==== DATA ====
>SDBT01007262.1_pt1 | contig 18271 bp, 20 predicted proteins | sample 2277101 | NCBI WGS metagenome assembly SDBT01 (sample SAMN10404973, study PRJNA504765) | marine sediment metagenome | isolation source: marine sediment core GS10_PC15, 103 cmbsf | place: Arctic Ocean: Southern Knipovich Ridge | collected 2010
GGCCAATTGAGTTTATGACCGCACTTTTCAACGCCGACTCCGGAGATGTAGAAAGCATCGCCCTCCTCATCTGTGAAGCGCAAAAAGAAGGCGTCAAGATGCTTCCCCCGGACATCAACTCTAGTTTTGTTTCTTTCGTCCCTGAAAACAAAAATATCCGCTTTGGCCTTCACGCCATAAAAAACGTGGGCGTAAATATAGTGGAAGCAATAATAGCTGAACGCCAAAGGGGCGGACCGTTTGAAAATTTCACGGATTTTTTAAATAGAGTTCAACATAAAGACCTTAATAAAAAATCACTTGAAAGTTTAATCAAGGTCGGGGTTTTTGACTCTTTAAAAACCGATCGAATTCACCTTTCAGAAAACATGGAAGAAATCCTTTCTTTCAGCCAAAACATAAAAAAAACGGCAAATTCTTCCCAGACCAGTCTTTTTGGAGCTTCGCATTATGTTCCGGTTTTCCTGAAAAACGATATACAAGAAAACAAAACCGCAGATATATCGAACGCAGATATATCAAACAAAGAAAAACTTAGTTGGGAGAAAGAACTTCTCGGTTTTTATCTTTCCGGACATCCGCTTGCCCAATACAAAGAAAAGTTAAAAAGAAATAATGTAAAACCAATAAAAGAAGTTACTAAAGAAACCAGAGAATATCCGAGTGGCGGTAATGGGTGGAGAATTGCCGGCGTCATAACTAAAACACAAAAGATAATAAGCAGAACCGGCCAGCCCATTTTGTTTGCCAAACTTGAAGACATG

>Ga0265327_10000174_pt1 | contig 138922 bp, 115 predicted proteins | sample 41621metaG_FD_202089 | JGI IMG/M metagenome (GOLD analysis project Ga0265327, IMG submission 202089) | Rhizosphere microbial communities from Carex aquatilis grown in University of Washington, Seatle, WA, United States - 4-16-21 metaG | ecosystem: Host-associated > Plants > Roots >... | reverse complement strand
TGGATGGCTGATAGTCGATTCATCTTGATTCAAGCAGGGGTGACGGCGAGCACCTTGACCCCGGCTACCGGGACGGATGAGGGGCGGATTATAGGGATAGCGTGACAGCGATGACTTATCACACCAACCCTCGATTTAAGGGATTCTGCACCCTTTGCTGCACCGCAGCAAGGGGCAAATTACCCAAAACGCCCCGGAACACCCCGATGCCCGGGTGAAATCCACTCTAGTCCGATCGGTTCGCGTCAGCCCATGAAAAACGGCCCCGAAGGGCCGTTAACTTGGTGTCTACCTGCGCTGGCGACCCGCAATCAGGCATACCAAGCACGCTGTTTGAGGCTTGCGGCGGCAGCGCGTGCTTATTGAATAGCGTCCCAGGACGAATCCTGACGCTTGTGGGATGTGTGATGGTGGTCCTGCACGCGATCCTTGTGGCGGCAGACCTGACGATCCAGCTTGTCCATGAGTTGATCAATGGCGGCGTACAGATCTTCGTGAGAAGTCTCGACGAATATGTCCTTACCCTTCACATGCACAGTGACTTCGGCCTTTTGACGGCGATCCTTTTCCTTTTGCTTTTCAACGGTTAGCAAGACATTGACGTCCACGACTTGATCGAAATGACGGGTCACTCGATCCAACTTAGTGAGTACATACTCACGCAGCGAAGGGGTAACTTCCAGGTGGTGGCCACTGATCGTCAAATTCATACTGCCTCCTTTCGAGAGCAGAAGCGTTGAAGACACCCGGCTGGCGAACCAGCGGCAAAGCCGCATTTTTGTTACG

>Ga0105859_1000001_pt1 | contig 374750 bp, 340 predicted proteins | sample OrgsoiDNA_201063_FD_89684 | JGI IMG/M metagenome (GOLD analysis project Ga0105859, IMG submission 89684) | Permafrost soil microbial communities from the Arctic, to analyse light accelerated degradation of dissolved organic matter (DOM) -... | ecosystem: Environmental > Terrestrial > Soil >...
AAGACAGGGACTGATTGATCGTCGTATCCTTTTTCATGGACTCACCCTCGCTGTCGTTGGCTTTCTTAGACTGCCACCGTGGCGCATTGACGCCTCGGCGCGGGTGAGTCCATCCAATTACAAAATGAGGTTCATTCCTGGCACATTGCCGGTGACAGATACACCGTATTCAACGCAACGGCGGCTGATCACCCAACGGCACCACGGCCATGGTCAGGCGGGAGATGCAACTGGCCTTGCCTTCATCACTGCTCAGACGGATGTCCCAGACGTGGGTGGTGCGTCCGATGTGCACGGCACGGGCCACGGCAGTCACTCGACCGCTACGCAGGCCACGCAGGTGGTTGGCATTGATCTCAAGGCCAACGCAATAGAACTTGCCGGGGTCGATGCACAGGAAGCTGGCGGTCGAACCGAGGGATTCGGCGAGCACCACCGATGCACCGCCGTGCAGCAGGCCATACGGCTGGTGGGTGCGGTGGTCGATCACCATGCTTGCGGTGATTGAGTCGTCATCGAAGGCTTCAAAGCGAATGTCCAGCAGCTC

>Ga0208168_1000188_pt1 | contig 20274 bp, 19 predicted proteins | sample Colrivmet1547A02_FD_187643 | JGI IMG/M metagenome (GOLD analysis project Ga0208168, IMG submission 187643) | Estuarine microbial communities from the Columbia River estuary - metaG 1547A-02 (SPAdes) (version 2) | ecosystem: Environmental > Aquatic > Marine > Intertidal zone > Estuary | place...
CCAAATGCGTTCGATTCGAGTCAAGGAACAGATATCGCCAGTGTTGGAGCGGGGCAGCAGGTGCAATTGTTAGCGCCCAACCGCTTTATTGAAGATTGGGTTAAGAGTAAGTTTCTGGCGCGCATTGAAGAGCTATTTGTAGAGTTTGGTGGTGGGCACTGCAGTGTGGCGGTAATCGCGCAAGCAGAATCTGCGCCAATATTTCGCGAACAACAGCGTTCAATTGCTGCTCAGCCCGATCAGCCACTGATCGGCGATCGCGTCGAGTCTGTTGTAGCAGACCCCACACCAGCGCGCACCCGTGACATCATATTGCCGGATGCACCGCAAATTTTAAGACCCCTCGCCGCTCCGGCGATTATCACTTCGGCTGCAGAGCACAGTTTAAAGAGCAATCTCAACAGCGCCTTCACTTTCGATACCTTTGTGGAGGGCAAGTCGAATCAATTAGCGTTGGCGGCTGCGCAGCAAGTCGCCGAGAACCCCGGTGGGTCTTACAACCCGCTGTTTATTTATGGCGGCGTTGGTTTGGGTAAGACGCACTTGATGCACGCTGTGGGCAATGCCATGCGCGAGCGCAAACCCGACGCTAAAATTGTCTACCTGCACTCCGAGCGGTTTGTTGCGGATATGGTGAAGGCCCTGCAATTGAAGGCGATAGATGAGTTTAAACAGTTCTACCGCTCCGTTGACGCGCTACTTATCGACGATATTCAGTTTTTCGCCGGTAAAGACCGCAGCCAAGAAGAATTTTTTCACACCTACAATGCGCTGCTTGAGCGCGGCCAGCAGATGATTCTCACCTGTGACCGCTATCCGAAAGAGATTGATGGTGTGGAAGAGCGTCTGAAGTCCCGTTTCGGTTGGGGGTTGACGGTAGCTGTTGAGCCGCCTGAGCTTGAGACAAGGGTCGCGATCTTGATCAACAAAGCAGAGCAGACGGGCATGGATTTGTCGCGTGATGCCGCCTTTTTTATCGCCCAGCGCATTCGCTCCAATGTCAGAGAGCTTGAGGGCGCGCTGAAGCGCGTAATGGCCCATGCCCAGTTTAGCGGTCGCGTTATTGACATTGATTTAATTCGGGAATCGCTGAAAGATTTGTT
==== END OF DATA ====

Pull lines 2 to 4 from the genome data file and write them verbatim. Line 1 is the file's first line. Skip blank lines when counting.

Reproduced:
GGCCAATTGAGTTTATGACCGCACTTTTCAACGCCGACTCCGGAGATGTAGAAAGCATCGCCCTCCTCATCTGTGAAGCGCAAAAAGAAGGCGTCAAGATGCTTCCCCCGGACATCAACTCTAGTTTTGTTTCTTTCGTCCCTGAAAACAAAAATATCCGCTTTGGCCTTCACGCCATAAAAAACGTGGGCGTAAATATAGTGGAAGCAATAATAGCTGAACGCCAAAGGGGCGGACCGTTTGAAAATTTCACGGATTTTTTAAATAGAGTTCAACATAAAGACCTTAATAAAAAATCACTTGAAAGTTTAATCAAGGTCGGGGTTTTTGACTCTTTAAAAACCGATCGAATTCACCTTTCAGAAAACATGGAAGAAATCCTTTCTTTCAGCCAAAACATAAAAAAAACGGCAAATTCTTCCCAGACCAGTCTTTTTGGAGCTTCGCATTATGTTCCGGTTTTCCTGAAAAACGATATACAAGAAAACAAAACCGCAGATATATCGAACGCAGATATATCAAACAAAGAAAAACTTAGTTGGGAGAAAGAACTTCTCGGTTTTTATCTTTCCGGACATCCGCTTGCCCAATACAAAGAAAAGTTAAAAAGAAATAATGTAAAACCAATAAAAGAAGTTACTAAAGAAACCAGAGAATATCCGAGTGGCGGTAATGGGTGGAGAATTGCCGGCGTCATAACTAAAACACAAAAGATAATAAGCAGAACCGGCCAGCCCATTTTGTTTGCCAAACTTGAAGACATG

>Ga0265327_10000174_pt1 | contig 138922 bp, 115 predicted proteins | sample 41621metaG_FD_202089 | JGI IMG/M metagenome (GOLD analysis project Ga0265327, IMG submission 202089) | Rhizosphere microbial communities from Carex aquatilis grown in University of Washington, Seatle, WA, United States - 4-16-21 metaG | ecosystem: Host-associated > Plants > Roots >... | reverse complement strand
TGGATGGCTGATAGTCGATTCATCTTGATTCAAGCAGGGGTGACGGCGAGCACCTTGACCCCGGCTACCGGGACGGATGAGGGGCGGATTATAGGGATAGCGTGACAGCGATGACTTATCACACCAACCCTCGATTTAAGGGATTCTGCACCCTTTGCTGCACCGCAGCAAGGGGCAAATTACCCAAAACGCCCCGGAACACCCCGATGCCCGGGTGAAATCCACTCTAGTCCGATCGGTTCGCGTCAGCCCATGAAAAACGGCCCCGAAGGGCCGTTAACTTGGTGTCTACCTGCGCTGGCGACCCGCAATCAGGCATACCAAGCACGCTGTTTGAGGCTTGCGGCGGCAGCGCGTGCTTATTGAATAGCGTCCCAGGACGAATCCTGACGCTTGTGGGATGTGTGATGGTGGTCCTGCACGCGATCCTTGTGGCGGCAGACCTGACGATCCAGCTTGTCCATGAGTTGATCAATGGCGGCGTACAGATCTTCGTGAGAAGTCTCGACGAATATGTCCTTACCCTTCACATGCACAGTGACTTCGGCCTTTTGACGGCGATCCTTTTCCTTTTGCTTTTCAACGGTTAGCAAGACATTGACGTCCACGACTTGATCGAAATGACGGGTCACTCGATCCAACTTAGTGAGTACATACTCACGCAGCGAAGGGGTAACTTCCAGGTGGTGGCCACTGATCGTCAAATTCATACTGCCTCCTTTCGAGAGCAGAAGCGTTGAAGACACCCGGCTGGCGAACCAGCGGCAAAGCCGCATTTTTGTTACG